Proud of its track record in providing world-class modern facilities for students, the University of Wolverhampton looks forward to the imminent opening of its most recent, vibrant addition: The Performance Hub.
Costing a total of £18m the project has been completed on an impressive 15 month timescale and is sure to be worth every penny. Begun by main contractors Vinci Construction in May 2010, the new facility on the university’s Walsall Campus will be used by the School of Sports, Performing Arts and Leisure, as well as the wider community. It will provide state of the art teaching resources, practice rooms for a variety of arts disciplines and also incorporate some staff offices.
The development will allow flexibility for teaching, learning and research provision, space efficiency will allow students to learn as they perform, thus providing an enriched student experience, enabling Wolverhampton to consolidate its reputation as an institute offering top class performing arts courses.
This development follows the opening of a new Education and Teaching building in 2008, and is set to live up to its name, becoming the new epicentre at the heart of the campus. It incorporates a new Learning Centre for the use of the entire student body, which incorporates several self-contained glass pods for one-to-one and small group study, in contrast to the large performing-arts work spaces.
Moreover, the University hopes that The Performance Hub will become a landmark focal point in Walsall, attracting the most talented applicants for the courses on offer. The University of Wolverhampton’s website describes the result of the project as a ‘major boost to the creative industries’, and speaks of its contribution to a ‘cultural regeneration’ in Walsall and the surrounding region.
Architects on the projects were Birmingham-based Associated Architects, whose design utilises the basement area of the facilities which previously occupied the site. The Performance Hub is a steel-frame construction on a blue brick plinth. Its L-shaped footprint is divided into two main wings which are linked by a full-height atrium which is lit by an impressive, fully-glazed elevation. Bridges across the atrium and pre-cast concrete staircases link the different wings, while use of various flooring throughout the building suggests circulation, uniting the various spaces and functions of the structure.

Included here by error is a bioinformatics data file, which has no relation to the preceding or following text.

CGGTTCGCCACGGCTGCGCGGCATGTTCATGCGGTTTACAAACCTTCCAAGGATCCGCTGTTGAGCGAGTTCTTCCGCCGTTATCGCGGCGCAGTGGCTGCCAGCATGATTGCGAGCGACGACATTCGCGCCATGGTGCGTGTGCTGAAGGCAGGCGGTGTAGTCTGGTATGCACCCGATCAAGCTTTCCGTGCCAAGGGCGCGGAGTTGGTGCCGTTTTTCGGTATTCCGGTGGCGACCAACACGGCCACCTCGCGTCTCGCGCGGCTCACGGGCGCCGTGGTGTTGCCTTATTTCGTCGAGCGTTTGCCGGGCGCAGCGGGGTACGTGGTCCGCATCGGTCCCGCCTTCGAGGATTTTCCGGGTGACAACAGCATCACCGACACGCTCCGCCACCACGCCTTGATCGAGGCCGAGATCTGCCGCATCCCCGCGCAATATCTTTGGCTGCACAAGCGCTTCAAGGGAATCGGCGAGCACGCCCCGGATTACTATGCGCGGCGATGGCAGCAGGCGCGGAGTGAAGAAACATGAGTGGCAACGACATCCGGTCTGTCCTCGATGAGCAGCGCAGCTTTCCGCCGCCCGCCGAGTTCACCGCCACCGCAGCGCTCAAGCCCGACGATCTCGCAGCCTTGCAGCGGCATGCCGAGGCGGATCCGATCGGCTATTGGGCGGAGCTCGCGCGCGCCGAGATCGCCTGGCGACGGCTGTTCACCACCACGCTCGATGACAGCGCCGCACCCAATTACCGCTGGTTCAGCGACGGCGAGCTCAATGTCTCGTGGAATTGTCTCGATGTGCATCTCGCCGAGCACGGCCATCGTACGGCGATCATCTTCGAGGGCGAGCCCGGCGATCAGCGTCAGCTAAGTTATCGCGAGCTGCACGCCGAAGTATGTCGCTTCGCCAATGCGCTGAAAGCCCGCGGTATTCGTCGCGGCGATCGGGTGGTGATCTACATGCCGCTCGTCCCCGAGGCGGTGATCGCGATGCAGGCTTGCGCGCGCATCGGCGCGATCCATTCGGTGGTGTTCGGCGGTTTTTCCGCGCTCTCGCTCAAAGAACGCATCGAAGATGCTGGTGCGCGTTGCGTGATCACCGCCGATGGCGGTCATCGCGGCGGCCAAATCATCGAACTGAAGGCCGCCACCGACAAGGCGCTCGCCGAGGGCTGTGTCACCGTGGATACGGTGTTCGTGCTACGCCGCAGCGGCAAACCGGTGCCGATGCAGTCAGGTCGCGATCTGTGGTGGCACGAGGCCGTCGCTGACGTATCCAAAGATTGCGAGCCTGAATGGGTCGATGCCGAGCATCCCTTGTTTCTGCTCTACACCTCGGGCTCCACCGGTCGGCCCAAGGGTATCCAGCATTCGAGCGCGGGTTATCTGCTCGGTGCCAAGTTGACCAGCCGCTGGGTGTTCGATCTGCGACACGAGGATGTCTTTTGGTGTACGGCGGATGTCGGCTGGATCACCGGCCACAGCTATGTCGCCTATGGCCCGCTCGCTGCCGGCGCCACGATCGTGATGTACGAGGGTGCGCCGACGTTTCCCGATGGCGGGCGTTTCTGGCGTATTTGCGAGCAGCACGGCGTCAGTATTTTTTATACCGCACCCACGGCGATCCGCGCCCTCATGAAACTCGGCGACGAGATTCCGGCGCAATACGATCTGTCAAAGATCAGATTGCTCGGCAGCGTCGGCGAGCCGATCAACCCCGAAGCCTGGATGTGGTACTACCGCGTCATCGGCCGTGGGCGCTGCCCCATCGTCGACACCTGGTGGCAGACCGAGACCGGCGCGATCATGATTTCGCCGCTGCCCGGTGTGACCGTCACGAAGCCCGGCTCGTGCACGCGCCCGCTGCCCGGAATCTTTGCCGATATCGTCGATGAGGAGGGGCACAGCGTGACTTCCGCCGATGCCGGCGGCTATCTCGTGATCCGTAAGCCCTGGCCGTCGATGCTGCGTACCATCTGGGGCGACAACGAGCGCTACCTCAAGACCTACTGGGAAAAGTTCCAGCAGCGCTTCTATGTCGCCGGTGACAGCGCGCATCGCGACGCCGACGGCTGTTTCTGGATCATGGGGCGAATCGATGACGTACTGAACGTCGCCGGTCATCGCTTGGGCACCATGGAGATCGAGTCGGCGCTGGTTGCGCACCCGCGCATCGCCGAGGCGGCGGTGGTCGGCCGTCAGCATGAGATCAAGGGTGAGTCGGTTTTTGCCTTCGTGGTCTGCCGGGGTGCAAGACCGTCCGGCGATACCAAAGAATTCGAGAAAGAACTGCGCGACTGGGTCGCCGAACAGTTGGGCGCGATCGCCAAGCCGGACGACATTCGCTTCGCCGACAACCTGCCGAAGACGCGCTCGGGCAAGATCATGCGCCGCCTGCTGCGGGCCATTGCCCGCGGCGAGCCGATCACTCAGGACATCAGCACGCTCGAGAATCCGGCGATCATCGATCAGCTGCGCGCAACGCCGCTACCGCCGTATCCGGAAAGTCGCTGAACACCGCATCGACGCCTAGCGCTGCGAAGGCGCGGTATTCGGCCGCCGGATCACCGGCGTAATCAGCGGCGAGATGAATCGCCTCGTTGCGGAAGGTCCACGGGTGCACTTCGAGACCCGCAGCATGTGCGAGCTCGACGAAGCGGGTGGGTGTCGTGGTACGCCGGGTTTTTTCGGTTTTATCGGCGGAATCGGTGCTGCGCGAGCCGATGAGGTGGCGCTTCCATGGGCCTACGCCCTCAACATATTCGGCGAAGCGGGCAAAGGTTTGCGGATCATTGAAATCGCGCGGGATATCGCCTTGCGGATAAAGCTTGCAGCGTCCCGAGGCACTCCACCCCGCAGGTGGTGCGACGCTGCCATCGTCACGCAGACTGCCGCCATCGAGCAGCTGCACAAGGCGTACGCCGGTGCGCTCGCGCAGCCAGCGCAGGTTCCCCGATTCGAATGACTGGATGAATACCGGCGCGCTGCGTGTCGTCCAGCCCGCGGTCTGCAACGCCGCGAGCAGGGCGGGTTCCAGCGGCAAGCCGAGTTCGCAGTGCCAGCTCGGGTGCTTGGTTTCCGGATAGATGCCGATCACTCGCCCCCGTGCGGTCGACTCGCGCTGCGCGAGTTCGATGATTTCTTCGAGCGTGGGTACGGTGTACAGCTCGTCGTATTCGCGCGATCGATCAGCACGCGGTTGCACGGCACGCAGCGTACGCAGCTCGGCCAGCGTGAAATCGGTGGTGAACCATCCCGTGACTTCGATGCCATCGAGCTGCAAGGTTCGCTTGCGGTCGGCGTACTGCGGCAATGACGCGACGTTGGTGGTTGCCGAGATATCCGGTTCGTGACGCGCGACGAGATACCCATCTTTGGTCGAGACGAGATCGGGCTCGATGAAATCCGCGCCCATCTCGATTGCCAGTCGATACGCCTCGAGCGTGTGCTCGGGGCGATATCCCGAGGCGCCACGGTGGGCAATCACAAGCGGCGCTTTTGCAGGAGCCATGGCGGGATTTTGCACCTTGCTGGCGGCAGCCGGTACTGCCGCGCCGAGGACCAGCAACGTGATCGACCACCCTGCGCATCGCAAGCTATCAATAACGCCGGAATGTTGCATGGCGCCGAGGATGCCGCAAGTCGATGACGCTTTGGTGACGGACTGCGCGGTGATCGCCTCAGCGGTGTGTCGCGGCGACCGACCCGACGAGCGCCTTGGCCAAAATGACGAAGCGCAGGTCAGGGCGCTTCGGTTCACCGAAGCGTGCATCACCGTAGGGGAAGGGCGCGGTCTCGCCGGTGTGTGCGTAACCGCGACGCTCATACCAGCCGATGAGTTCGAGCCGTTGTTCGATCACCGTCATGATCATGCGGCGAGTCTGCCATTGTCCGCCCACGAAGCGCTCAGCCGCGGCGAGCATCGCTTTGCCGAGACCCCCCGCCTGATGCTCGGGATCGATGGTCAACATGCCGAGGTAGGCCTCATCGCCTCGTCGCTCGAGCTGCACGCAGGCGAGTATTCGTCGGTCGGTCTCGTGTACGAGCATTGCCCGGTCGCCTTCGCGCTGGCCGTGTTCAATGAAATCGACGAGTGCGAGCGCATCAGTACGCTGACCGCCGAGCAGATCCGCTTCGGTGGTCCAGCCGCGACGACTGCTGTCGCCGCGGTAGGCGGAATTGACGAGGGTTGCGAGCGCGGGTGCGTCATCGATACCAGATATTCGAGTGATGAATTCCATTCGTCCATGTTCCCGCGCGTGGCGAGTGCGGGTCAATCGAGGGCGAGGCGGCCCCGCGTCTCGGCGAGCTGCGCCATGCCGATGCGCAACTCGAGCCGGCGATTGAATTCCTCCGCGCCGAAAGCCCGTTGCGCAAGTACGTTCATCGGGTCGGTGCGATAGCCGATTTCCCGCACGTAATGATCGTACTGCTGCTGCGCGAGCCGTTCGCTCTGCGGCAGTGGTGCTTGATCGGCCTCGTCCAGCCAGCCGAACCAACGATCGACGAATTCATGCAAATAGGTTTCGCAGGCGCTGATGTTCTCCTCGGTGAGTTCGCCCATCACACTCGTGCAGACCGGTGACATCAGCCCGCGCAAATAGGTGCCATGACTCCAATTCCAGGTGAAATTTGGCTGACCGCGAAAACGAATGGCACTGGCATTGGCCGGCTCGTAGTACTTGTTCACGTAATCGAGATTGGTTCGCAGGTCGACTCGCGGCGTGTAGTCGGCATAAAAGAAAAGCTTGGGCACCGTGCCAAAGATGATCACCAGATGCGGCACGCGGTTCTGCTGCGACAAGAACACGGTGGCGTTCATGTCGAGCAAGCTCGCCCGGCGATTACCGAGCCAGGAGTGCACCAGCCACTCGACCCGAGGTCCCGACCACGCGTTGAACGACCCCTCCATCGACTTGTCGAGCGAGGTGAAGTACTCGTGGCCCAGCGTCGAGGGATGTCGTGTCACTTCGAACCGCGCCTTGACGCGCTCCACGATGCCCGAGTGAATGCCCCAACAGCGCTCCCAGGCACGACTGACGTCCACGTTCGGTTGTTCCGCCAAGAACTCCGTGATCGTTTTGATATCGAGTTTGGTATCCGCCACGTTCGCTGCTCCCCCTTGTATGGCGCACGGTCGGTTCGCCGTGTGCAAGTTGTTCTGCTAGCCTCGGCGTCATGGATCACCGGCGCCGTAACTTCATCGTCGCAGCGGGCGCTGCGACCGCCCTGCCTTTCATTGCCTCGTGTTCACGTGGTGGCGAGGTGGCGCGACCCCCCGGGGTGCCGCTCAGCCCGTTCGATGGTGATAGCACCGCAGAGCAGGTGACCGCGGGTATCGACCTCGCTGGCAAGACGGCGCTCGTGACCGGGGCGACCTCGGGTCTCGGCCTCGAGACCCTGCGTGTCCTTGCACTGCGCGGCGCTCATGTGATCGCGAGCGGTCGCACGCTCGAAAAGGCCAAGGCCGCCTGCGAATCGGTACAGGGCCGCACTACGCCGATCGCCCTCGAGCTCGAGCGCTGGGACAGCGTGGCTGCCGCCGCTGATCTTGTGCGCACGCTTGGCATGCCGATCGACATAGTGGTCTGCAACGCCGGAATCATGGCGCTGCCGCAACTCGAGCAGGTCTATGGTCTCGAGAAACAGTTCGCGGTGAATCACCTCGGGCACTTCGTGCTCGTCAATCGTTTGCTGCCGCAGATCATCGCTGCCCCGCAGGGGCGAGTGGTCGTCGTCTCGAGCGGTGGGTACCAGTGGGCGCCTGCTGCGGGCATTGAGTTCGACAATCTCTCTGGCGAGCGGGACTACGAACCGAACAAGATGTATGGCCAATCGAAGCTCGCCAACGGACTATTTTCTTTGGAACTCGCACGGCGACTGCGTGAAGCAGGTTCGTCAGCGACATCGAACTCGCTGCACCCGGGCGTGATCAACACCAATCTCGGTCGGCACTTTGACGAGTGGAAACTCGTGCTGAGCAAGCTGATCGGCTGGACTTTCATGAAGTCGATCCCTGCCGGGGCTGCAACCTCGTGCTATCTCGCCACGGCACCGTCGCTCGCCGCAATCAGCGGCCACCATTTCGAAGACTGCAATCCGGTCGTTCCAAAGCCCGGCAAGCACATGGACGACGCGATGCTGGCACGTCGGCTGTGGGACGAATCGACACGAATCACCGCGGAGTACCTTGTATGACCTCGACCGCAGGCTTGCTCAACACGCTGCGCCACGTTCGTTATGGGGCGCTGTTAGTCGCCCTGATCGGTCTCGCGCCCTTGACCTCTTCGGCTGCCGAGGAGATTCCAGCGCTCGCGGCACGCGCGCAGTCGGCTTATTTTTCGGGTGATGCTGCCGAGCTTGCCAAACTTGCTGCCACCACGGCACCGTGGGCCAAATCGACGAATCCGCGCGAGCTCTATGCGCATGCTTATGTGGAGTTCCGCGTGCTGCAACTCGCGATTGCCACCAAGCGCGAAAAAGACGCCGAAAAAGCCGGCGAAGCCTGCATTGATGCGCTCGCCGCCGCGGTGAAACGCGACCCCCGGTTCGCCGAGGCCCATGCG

Performance spaces are housed in the West Wing, including a modern, black-box theatre and other individual box-in-box constructions, a design which will allow a high level of soundproofing between the separate structures. One of the main challenges of the project was the inclusion of rooms for many apparently conflicting purposes in such close proximity to one another, such as recording studios next to music practice suites.
Balfour Beatty was awarded the £2.9m contract to provide mechanical, electrical and plumbing services. This included installing a specialist acoustic attenuation system in the 108-seat theatre, and also fitted power supplies for a theatrical lighting rig as part of the contract.
The building is designed to inspire diverse uses of the larger areas. The main theatre contains retractable seating which can be set up in a variety of ways, while it is envisaged that the atrium will be used not only as a general entrance, information and vending point, but as an impromptu performance area, and walls are cladded in wooden slatting to optimize the acoustics for such an event. The idea of diversity is reflected throughout the building, by such features as the variety of lighting, including some large, naturally-lit areas, where the sunlight is maximized by light furnishings, but shaded in part by building signage to avoid over-heating. These spaces contrast with the darkly-painted, artificially-lit studios.
Exterior landscaping by Gillespies included both soft landscaping and the creation of 50 new car-parking spaces on the site, which has been built where old 1960s residences and a teaching block have been demolished. Although the original building was deemed ‘iconic’ in the local landscape, the University of Wolverhampton hopes that this new building will soon gain a similar status and will be appreciated by the local community, on top of its use by students.
The construction has been built in line with BREEAM ‘excellent’ criteria.
Vinci Construction UK is a part of the worldwide VINCI Plc, the worldwide construction firm and supplier of concessions. The firm sponsored a preview event on July 7th, ahead of the opening of the building in September.